It is here that Don Lanterna spends all his free time. The authority in technical matters that he has managed to create for himself, and the numerous powers, also of a technical nature, that have in the course of time become his have given him a certain independence and the ability to shut himself away when he wants to.

Whenever there is talk of celebrations in honor of the Madonna, he smiles and begins jotting down rows of figures. From time to time he gazes for a moment at the cement pillar in front of him, and then turns back to his notebook.

The President stares at him with his green eyes, raising his right eyebrow, as is his habit, and stroking his chin, which is not simply blue but violet with his tough beard. Next to the President sits Testa Quadra, the Prefect of Discipline, who glares at Don Lanterna very severely. His steely gaze runs over the almost childish curve of those rosy cheeks and halts on the lips, compressed in the effort of calculation. It is easy to see that he disapproves but tolerates, not for a quiet life but out of a sort of moral superiority, those little manias of Don Lanterna’s; for example, in the Week of the Sacred Heart Don Lanterna had the idea of rigging up a neon-lighted heart with a letter J superimposed on it at the top of the church dome. Yes, and the whole contraption rotated frantically, sending out a silent appeal into the night.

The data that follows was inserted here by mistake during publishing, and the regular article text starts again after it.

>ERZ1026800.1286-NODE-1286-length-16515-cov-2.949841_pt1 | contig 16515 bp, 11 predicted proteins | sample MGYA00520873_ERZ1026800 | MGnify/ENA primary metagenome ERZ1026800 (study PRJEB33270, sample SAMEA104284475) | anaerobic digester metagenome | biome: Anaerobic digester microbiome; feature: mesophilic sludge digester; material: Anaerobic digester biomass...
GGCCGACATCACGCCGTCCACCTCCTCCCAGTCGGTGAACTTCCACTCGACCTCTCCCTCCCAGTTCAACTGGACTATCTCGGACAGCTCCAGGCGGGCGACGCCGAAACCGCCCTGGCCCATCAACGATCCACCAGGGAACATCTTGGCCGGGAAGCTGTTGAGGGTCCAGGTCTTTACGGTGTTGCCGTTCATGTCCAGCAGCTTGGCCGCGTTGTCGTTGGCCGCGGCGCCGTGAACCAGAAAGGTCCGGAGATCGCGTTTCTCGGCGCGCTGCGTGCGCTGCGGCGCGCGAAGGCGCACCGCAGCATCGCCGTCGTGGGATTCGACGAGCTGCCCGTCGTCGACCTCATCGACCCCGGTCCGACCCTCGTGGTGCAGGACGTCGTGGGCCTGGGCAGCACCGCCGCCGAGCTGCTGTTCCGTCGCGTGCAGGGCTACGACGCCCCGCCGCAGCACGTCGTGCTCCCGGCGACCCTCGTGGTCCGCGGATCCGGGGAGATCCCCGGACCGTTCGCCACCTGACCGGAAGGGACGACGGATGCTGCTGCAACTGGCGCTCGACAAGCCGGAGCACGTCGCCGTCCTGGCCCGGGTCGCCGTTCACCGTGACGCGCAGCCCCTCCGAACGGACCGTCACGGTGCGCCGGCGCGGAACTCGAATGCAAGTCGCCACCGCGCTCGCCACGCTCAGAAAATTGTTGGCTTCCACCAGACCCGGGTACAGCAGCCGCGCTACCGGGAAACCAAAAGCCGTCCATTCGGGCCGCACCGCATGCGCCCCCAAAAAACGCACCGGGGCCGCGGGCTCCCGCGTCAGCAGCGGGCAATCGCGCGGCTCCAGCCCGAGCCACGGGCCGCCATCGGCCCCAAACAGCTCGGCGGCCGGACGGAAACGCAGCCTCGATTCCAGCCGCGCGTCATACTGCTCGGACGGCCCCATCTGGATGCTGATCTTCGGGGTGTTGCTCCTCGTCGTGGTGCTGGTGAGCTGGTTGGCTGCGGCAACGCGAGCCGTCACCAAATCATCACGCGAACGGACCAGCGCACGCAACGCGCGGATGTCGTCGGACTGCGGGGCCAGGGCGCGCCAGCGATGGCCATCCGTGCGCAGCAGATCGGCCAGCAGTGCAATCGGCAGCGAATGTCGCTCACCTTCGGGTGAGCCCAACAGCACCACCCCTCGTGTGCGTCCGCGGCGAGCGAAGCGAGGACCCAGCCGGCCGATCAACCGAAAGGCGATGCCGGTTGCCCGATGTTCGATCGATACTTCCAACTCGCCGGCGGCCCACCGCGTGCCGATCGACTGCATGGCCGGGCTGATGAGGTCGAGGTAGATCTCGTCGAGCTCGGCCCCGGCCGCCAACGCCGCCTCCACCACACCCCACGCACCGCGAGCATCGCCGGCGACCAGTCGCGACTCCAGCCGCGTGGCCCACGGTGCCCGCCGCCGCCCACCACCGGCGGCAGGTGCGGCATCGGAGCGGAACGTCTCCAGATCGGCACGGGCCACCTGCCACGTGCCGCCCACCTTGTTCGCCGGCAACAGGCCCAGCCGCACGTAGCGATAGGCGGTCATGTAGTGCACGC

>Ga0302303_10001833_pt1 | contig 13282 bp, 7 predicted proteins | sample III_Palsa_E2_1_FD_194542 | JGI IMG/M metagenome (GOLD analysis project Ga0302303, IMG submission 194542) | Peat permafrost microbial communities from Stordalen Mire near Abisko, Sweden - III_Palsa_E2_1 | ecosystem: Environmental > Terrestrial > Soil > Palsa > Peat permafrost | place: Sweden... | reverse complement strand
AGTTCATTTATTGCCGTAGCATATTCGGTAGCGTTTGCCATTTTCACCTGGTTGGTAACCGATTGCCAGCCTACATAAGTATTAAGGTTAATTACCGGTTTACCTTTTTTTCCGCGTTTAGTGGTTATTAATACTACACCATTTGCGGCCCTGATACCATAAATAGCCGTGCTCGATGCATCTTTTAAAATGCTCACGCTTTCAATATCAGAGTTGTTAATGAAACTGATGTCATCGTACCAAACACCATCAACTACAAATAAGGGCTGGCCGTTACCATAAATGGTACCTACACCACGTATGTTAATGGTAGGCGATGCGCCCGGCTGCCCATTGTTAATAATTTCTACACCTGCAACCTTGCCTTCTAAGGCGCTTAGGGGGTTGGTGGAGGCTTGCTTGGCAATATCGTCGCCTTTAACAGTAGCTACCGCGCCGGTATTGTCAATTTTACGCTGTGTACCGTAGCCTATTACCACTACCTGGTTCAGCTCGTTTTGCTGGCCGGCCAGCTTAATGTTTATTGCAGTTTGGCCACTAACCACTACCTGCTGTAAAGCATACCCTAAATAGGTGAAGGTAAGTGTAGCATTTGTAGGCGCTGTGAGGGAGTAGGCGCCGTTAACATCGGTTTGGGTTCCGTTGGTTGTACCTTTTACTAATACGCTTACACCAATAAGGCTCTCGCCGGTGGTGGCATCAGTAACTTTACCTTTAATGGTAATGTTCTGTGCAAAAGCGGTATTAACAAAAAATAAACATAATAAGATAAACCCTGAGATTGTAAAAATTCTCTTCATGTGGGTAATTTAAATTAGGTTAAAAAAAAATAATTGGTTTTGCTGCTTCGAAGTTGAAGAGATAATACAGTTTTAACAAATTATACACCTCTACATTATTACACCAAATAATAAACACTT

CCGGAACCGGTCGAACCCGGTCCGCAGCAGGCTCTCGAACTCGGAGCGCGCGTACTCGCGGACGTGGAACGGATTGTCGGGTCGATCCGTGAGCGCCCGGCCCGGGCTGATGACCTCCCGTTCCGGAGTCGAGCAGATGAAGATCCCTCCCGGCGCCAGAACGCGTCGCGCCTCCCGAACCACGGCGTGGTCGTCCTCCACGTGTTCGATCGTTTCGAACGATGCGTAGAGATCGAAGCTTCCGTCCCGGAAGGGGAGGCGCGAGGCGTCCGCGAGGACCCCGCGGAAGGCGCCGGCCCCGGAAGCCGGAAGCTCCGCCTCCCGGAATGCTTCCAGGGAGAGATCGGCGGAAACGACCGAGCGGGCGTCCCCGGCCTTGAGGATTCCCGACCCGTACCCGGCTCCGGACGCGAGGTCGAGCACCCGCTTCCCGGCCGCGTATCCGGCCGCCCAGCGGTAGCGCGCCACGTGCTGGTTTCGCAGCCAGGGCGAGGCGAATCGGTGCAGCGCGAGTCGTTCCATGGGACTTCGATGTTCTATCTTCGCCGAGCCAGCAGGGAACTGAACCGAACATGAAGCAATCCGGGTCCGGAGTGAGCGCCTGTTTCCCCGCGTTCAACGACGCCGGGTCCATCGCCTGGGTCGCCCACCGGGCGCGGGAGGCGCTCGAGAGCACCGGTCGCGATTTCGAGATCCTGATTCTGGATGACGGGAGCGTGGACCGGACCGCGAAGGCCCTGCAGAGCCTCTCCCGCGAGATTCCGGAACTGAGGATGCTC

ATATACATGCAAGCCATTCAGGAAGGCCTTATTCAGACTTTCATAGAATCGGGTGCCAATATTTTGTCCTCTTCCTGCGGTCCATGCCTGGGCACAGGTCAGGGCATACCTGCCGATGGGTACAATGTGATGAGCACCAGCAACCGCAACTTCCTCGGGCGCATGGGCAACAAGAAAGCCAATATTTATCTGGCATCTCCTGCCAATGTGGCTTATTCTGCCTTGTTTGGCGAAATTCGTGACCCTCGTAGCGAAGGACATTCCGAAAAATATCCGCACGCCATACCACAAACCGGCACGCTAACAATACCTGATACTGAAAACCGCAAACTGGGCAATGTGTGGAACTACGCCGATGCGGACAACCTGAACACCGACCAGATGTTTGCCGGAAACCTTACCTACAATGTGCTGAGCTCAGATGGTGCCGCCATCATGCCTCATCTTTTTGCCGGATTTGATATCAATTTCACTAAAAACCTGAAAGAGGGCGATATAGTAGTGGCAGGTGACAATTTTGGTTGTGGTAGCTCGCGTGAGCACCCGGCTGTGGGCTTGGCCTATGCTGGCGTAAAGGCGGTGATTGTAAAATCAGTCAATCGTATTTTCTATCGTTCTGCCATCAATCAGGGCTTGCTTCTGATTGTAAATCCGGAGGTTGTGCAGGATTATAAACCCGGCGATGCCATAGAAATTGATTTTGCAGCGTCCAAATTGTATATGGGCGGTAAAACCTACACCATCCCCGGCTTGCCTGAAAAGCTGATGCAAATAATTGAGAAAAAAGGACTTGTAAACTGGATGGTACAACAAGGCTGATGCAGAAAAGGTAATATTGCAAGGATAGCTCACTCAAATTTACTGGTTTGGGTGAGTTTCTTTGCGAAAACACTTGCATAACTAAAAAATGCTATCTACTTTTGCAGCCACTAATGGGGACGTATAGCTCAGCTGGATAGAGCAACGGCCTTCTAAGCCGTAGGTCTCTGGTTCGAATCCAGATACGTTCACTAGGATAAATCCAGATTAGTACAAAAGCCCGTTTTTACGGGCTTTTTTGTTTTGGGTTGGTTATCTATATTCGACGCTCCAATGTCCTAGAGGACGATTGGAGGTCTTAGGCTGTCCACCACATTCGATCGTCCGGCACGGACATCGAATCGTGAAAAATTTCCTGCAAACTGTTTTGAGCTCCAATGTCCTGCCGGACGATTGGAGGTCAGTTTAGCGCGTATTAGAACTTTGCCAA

But these two have never agreed, from the very beginning, and Testa Quadra is not alone in being peeved by the bold independence of Don Lanterna. Some of the older priests, in grumbling among themselves, accuse the President of being too tolerant. “It can‘t go on like this,” they say, shaking their heads. Testa Quadra has touched on the matter with the President, but without ever obtaining satisfaction. He and Don Lanterna often pass in the corridors, their black-clad bodies gliding along the walls. Their glances cross like swords, but Don Lanterna’s eyes, almost indifferent, are lost in his dreams, while the other’s, with the ineradicable memory of the victim, seem to be saying, “Do you remember the little matter of the motorcar?” Not even on that occasion did Testa Quadra get satisfaction from the President.